RAI research shows about one in five residents of the country’s major capitals are considering a move to the regions. While more than two-thirds of those considering a move may do so in the next 12 months, many are already there. The increasing use of a range of technology-enabled remote working apps and associated software is making it easier for employers to monitor employee safety, their movements and productivity. The use of geolocational support and alert-based systems allows employers to better facilitate efficient and safe remote working.
Data from the Regional Movers Index — a partnership between the Commonwealth Bank and the RAI that tracks trends in people moving to Australia’s regions — shows quarterly migration from capital cities to regional areas over the past two years is averaging 15 per cent higher than in the two years before COVID-19. In fact, Sydney and Melbourne both lost more residents to the regions in 2020 than they gained from 2011–16.
Centres like Lake Macquarie in the NSW Hunter region are capitalising on the trend, launching campaigns to lure Sydneysiders. Its “Work from where you’d rather live” campaign features advertising to drive people to the local council’s “Let’s Lake Mac” online hub, which features stories about the people and local businesses that shape the region, as well as advice from former city dwellers who have chosen Lake Macquarie as their new home.
The efforts are paying off, with the Regional Movers Index putting Lake Macquarie among the top five popular local government areas for regional migration in 2021, along with the Gold Coast, Sunshine Coast, Greater Geelong and Wollongong.
Port Augusta in South Australia is also attracting record population growth, topping the Regional Movers Index list of towns with the strongest annual percentage growth in migration from capital cities last year.
Claire Wiseman MAICD, a resident of Port Augusta and CEO of Regional Development Australia Far North (RDA Far North), notes infrastructure investment is a key factor influencing population change in Port Augusta.
“We’ve attracted a lot of investment with renewable projects, just because of the local conditions,” she says. “There’s a significant amount of construction going on to the point that if all of the projects in the investment pipeline come off, we’re looking at an 18 per cent population increase in our region over the next three years. That’s incredibly significant, but we need to bear in mind that it is a short- or medium-term increase — and perhaps more of a population boost in the sense that a lot of the renewables projects are very heavy in their construction workforce.”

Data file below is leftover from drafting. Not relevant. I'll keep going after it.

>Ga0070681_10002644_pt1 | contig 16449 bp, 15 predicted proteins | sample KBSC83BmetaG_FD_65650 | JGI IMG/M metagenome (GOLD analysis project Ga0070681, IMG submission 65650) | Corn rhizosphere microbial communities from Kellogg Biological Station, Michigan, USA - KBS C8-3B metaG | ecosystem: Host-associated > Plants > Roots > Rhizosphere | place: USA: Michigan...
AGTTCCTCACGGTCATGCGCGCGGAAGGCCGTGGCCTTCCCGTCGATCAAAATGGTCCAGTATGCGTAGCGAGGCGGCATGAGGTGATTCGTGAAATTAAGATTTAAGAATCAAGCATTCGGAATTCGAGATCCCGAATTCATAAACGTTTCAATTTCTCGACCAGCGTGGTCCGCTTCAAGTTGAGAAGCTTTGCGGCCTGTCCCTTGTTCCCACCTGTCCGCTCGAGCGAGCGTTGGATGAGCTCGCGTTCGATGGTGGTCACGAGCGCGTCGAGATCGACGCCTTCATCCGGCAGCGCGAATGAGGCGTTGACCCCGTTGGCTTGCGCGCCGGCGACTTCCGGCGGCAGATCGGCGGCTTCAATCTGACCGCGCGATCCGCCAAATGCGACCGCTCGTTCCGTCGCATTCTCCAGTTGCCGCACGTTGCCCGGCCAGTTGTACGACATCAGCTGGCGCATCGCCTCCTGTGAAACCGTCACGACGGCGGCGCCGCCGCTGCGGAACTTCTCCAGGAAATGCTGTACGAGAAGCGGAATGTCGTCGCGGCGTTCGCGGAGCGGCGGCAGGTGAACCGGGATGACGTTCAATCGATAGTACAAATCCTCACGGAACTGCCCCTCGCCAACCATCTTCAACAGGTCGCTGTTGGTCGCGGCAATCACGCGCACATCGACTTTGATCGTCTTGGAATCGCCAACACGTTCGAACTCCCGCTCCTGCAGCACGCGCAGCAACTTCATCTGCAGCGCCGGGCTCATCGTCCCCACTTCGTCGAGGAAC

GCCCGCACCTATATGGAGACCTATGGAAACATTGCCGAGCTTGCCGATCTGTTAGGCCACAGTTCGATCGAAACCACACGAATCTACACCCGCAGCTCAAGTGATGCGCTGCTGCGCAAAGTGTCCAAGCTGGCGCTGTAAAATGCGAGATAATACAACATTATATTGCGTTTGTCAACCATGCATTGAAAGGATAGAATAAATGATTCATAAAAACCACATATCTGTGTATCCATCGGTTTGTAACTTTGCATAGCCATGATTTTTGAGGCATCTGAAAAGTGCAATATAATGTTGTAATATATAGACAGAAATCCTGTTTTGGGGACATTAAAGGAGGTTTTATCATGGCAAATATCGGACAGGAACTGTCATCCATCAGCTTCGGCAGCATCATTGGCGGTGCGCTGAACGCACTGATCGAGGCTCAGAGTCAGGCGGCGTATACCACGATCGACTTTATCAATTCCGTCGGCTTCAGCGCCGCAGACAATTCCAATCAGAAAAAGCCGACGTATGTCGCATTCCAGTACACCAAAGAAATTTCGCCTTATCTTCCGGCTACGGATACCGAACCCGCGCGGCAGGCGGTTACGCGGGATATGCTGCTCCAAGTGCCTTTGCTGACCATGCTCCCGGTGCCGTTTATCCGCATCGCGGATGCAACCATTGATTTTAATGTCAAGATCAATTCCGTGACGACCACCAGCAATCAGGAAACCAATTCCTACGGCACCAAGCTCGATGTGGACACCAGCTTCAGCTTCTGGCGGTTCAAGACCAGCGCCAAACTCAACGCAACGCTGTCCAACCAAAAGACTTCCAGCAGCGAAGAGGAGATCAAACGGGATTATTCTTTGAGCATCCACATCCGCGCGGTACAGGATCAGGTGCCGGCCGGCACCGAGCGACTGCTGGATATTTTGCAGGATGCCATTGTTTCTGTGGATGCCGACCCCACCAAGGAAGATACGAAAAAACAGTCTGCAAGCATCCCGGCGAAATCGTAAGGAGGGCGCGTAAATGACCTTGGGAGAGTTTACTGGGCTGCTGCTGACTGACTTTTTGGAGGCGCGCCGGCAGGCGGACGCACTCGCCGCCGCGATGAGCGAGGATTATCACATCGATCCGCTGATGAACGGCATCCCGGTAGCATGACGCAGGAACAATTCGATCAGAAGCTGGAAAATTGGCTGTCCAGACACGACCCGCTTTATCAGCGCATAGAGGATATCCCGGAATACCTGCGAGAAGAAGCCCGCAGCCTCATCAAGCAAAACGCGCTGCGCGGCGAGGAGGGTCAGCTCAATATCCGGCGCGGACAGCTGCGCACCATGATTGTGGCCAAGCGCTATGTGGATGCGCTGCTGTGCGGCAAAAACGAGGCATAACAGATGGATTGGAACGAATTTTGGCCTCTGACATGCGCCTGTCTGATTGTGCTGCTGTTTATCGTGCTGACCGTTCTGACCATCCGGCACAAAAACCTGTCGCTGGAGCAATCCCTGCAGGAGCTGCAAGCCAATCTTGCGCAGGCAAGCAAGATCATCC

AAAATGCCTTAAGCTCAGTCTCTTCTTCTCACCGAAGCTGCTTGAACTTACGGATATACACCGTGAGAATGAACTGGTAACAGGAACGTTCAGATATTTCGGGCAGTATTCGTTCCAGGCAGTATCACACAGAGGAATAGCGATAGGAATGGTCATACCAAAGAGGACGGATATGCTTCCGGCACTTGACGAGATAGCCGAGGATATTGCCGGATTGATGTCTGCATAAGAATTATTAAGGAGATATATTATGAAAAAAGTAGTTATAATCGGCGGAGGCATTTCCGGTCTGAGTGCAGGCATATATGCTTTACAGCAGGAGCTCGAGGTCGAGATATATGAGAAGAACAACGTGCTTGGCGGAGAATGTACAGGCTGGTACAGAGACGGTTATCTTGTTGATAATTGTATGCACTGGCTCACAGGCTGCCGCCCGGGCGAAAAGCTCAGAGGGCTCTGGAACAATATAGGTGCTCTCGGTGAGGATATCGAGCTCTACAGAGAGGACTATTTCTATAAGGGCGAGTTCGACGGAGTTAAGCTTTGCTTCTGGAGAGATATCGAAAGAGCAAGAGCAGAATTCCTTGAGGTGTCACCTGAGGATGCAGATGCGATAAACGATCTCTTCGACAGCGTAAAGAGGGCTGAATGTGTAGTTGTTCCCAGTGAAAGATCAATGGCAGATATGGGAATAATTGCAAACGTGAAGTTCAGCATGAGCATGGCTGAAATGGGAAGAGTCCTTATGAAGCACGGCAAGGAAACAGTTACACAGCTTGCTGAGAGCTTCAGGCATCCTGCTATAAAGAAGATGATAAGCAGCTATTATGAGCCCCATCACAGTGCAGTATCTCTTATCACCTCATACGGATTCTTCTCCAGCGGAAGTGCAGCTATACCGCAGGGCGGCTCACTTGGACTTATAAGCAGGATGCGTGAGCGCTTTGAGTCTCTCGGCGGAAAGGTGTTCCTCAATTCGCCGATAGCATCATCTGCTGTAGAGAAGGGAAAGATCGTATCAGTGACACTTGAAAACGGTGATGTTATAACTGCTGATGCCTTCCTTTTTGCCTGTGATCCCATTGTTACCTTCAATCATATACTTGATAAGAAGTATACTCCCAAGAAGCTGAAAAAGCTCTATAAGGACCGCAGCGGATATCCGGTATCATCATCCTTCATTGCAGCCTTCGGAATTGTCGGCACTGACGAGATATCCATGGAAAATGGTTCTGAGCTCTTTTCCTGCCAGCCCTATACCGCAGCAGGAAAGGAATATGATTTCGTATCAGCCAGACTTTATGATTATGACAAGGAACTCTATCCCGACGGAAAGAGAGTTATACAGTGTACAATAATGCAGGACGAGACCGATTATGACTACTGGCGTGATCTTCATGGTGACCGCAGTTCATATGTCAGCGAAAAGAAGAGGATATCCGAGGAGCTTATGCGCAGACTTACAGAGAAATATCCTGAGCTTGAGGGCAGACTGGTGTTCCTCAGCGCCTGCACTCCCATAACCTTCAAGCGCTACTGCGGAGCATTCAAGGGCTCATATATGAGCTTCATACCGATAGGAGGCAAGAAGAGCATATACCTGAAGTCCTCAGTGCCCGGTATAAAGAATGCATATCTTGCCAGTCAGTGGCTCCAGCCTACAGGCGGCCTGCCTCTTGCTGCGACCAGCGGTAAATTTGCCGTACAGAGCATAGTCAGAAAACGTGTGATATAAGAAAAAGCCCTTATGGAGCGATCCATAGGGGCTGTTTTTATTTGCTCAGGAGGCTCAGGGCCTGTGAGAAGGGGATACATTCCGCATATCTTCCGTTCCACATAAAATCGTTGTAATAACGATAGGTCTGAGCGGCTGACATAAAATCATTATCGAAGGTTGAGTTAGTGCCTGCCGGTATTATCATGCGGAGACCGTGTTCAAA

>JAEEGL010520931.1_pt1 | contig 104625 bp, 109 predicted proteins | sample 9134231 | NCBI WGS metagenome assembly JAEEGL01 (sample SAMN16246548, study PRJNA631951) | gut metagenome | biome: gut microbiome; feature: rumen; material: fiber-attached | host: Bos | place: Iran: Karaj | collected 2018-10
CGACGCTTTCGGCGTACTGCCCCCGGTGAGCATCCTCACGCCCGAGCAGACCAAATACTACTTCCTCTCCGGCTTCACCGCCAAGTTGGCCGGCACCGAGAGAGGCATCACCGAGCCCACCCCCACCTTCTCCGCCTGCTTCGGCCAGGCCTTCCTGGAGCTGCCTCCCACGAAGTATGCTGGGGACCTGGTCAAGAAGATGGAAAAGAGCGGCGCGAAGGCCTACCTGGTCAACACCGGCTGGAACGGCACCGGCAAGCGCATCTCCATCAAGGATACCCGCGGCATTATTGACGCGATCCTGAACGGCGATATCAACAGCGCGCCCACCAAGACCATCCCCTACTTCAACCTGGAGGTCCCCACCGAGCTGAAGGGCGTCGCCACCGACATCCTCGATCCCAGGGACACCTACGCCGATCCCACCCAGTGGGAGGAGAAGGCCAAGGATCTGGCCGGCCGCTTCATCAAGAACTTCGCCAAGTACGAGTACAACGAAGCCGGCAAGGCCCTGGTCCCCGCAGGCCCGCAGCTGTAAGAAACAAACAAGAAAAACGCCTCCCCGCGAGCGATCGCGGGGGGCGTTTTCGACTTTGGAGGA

RDA Far North recently launched its “Live Work Play” campaign, which aims to attract new residents to Port Augusta to help fill the significant skills gap across the region. “We’re seeing a boom in the region, but we really need more workers,” says Wiseman. “We recently did a survey of local businesses to get an understanding of workforce shortages. For the 78 businesses that responded, there were 183 job vacancies — and the mix was amazing in that you had machinery operators, trades, vets, health professionals, retail workers, physios, dentists, hospitality workers. The shortage is right across the board.”
Challenges in the spotlight
In December 2021, there were more than 70,000 job vacancies across regional Australia, an increase of 36 per cent since December 2020. Ritchie says the figure is now at 84,000 and growing. During the past decade, the number of skilled trades and professional vacancies in the regions has grown faster than those for lower-skilled occupations. And, while newcomers may be working from the regions, they are not necessarily working in them.
The skills shortage is just one of the challenges facing regional Australia. There is a need for greater investment in housing, infrastructure, social services, technology, innovation and entrepreneurship. While the healthcare sector is under pressure across the country, growing regional centres face significant strain.
Christine Holland FAICD is a resident of Warragul, 100km south-east of Melbourne, and chair of the West Gippsland Healthcare Group, which includes the West Gippsland Hospital in the town. According to Holland, a 23.5ha site for a new hospital was earmarked and secured more than 15 years ago, but that delays in government approval and funding have left the site vacant.